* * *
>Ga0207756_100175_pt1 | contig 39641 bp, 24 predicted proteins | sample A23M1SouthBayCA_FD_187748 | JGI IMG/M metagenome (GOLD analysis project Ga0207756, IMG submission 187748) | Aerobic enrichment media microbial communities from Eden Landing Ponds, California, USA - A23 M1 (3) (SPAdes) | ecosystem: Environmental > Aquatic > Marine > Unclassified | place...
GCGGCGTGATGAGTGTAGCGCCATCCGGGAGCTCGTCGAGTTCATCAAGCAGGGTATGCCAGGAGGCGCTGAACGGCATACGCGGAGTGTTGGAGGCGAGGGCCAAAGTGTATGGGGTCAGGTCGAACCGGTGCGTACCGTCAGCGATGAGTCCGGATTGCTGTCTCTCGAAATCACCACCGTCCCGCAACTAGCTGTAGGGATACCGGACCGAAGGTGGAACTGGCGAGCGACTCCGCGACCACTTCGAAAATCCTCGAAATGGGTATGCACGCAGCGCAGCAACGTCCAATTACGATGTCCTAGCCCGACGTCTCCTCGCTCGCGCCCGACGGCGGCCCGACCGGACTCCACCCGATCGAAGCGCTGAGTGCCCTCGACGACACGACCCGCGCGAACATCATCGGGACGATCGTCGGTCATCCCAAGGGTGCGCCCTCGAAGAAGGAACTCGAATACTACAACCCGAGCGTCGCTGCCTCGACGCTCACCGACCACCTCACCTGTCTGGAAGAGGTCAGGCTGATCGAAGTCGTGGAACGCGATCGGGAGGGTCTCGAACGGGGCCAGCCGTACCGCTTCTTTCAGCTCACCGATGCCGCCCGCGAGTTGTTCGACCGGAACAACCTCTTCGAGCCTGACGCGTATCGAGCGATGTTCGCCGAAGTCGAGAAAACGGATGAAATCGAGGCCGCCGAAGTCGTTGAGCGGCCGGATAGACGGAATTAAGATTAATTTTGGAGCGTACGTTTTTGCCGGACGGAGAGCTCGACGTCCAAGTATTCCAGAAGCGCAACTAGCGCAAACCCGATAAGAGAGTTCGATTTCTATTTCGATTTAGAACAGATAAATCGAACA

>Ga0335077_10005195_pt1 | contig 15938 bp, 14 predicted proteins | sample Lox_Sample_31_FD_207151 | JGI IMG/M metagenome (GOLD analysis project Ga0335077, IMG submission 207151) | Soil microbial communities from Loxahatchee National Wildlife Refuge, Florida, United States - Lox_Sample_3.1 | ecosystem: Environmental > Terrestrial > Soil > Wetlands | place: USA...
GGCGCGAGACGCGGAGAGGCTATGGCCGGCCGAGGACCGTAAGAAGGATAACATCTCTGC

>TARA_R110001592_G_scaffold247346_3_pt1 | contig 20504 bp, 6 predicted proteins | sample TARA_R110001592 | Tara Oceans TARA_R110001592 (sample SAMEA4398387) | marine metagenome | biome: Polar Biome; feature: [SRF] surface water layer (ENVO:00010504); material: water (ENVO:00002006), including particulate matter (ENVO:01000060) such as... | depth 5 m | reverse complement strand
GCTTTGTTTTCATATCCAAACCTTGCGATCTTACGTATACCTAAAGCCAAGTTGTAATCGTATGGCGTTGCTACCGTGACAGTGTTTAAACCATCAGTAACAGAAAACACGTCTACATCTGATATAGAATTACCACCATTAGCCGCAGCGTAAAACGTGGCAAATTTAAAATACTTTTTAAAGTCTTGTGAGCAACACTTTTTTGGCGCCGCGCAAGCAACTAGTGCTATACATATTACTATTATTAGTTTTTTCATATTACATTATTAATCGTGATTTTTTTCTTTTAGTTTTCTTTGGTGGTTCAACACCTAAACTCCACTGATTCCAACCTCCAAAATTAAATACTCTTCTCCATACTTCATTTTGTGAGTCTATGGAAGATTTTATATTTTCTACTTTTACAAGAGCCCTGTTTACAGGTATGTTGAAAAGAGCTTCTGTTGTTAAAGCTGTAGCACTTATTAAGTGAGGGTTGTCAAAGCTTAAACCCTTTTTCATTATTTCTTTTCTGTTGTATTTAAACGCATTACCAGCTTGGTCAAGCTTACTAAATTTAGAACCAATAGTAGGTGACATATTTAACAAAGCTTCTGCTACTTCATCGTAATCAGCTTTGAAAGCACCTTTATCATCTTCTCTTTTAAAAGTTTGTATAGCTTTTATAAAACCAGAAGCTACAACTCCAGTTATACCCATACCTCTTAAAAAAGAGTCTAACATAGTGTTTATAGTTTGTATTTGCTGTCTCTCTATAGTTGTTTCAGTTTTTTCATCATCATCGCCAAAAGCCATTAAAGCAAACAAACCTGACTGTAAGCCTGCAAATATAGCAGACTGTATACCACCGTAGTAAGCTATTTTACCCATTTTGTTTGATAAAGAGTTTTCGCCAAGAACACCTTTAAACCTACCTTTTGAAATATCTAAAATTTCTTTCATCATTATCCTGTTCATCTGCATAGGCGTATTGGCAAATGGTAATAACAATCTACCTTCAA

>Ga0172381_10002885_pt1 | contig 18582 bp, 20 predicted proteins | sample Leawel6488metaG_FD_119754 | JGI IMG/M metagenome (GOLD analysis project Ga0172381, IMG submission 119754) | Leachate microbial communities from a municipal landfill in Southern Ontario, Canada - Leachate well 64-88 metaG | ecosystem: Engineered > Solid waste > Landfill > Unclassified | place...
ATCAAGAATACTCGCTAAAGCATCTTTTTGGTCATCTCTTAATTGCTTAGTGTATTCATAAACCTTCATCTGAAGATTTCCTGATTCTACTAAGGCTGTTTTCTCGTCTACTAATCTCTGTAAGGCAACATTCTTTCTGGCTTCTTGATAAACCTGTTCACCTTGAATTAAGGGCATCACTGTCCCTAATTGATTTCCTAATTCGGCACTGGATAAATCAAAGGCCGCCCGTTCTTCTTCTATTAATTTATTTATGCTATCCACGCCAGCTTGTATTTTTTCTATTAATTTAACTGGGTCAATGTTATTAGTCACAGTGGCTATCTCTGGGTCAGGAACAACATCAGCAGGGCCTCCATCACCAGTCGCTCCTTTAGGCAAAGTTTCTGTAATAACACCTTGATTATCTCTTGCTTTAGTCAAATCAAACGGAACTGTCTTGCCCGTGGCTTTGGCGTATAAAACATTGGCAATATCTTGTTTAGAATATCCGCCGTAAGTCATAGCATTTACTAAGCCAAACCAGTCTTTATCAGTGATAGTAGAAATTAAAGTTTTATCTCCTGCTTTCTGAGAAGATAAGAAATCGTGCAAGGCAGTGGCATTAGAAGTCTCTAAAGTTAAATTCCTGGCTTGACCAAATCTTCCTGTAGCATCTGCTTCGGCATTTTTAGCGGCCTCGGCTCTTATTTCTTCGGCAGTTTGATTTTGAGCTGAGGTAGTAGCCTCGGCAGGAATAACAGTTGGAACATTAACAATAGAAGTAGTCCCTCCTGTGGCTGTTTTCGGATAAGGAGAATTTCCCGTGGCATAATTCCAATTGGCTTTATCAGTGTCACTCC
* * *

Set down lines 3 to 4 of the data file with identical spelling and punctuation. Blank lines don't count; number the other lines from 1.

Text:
>Ga0335077_10005195_pt1 | contig 15938 bp, 14 predicted proteins | sample Lox_Sample_31_FD_207151 | JGI IMG/M metagenome (GOLD analysis project Ga0335077, IMG submission 207151) | Soil microbial communities from Loxahatchee National Wildlife Refuge, Florida, United States - Lox_Sample_3.1 | ecosystem: Environmental > Terrestrial > Soil > Wetlands | place: USA...
GGCGCGAGACGCGGAGAGGCTATGGCCGGCCGAGGACCGTAAGAAGGATAACATCTCTGC